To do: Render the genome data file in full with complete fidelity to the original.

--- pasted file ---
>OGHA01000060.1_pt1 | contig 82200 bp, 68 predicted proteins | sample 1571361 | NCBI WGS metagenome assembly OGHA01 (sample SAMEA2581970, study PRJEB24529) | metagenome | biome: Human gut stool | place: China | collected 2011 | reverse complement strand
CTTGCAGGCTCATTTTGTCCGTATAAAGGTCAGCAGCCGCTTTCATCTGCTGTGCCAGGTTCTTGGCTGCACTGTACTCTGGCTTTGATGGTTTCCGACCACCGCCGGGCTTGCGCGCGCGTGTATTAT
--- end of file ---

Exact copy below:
>OGHA01000060.1_pt1 | contig 82200 bp, 68 predicted proteins | sample 1571361 | NCBI WGS metagenome assembly OGHA01 (sample SAMEA2581970, study PRJEB24529) | metagenome | biome: Human gut stool | place: China | collected 2011 | reverse complement strand
CTTGCAGGCTCATTTTGTCCGTATAAAGGTCAGCAGCCGCTTTCATCTGCTGTGCCAGGTTCTTGGCTGCACTGTACTCTGGCTTTGATGGTTTCCGACCACCGCCGGGCTTGCGCGCGCGTGTATTAT